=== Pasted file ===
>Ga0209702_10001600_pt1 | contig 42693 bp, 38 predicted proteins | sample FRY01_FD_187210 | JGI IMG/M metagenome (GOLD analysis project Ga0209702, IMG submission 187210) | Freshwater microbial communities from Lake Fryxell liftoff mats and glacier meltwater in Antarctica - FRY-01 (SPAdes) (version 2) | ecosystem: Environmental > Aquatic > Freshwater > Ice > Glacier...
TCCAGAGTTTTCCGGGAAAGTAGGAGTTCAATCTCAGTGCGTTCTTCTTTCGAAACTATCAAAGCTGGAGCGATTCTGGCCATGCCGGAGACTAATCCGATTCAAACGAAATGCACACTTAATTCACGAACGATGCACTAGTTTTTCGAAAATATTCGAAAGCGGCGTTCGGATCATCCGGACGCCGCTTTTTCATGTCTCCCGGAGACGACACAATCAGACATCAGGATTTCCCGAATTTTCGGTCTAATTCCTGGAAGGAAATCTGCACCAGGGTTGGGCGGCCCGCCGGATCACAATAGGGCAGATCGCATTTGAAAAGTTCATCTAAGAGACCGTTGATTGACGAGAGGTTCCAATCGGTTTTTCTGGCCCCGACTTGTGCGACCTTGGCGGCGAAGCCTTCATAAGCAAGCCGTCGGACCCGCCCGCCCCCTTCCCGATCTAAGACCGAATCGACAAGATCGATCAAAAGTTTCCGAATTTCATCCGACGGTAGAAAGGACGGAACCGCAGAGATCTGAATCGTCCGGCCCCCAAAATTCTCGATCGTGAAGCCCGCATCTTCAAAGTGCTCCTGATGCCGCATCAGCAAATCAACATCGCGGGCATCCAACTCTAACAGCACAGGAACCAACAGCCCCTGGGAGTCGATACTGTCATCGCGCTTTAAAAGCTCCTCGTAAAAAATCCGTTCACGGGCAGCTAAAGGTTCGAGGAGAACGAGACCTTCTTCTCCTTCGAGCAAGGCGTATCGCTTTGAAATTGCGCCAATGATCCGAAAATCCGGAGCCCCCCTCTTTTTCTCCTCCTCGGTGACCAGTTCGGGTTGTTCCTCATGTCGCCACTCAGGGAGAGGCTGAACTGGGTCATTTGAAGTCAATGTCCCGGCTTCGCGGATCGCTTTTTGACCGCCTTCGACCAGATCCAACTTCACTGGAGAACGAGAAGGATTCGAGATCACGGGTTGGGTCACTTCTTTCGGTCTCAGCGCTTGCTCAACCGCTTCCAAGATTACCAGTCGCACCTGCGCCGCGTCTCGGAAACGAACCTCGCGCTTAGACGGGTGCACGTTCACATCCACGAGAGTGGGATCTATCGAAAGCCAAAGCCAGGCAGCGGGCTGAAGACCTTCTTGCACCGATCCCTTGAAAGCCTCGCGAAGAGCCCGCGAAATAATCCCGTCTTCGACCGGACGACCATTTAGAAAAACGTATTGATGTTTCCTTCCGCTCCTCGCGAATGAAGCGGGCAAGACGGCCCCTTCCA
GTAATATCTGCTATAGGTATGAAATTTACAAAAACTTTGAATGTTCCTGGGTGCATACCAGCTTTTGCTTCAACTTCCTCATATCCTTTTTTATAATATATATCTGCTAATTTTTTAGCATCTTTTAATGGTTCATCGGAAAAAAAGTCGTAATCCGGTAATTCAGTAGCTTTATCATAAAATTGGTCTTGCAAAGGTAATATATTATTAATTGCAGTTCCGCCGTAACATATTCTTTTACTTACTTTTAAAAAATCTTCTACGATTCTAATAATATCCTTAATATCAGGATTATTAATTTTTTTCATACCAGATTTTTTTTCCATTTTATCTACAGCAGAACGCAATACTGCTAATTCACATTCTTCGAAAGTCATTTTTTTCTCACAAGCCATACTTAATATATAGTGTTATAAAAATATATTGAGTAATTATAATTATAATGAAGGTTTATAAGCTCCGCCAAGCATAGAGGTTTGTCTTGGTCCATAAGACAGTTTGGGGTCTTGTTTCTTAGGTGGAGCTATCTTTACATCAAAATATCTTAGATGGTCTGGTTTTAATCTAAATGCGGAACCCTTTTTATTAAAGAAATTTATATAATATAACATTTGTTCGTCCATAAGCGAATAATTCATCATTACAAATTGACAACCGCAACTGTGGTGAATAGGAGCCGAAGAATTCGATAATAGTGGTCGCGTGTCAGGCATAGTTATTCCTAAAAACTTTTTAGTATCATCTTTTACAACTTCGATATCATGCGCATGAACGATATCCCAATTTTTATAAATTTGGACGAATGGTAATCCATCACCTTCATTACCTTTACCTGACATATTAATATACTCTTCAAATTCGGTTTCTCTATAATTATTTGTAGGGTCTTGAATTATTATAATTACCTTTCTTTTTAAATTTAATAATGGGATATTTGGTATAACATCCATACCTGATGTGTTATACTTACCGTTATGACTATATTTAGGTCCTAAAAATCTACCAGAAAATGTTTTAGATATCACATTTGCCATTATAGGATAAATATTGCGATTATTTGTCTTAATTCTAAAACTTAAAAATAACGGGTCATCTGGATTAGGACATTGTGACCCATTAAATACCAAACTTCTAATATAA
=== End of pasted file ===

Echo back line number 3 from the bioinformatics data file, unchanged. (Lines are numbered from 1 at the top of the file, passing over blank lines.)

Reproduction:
GTAATATCTGCTATAGGTATGAAATTTACAAAAACTTTGAATGTTCCTGGGTGCATACCAGCTTTTGCTTCAACTTCCTCATATCCTTTTTTATAATATATATCTGCTAATTTTTTAGCATCTTTTAATGGTTCATCGGAAAAAAAGTCGTAATCCGGTAATTCAGTAGCTTTATCATAAAATTGGTCTTGCAAAGGTAATATATTATTAATTGCAGTTCCGCCGTAACATATTCTTTTACTTACTTTTAAAAAATCTTCTACGATTCTAATAATATCCTTAATATCAGGATTATTAATTTTTTTCATACCAGATTTTTTTTCCATTTTATCTACAGCAGAACGCAATACTGCTAATTCACATTCTTCGAAAGTCATTTTTTTCTCACAAGCCATACTTAATATATAGTGTTATAAAAATATATTGAGTAATTATAATTATAATGAAGGTTTATAAGCTCCGCCAAGCATAGAGGTTTGTCTTGGTCCATAAGACAGTTTGGGGTCTTGTTTCTTAGGTGGAGCTATCTTTACATCAAAATATCTTAGATGGTCTGGTTTTAATCTAAATGCGGAACCCTTTTTATTAAAGAAATTTATATAATATAACATTTGTTCGTCCATAAGCGAATAATTCATCATTACAAATTGACAACCGCAACTGTGGTGAATAGGAGCCGAAGAATTCGATAATAGTGGTCGCGTGTCAGGCATAGTTATTCCTAAAAACTTTTTAGTATCATCTTTTACAACTTCGATATCATGCGCATGAACGATATCCCAATTTTTATAAATTTGGACGAATGGTAATCCATCACCTTCATTACCTTTACCTGACATATTAATATACTCTTCAAATTCGGTTTCTCTATAATTATTTGTAGGGTCTTGAATTATTATAATTACCTTTCTTTTTAAATTTAATAATGGGATATTTGGTATAACATCCATACCTGATGTGTTATACTTACCGTTATGACTATATTTAGGTCCTAAAAATCTACCAGAAAATGTTTTAGATATCACATTTGCCATTATAGGATAAATATTGCGATTATTTGTCTTAATTCTAAAACTTAAAAATAACGGGTCATCTGGATTAGGACATTGTGACCCATTAAATACCAAACTTCTAATATAA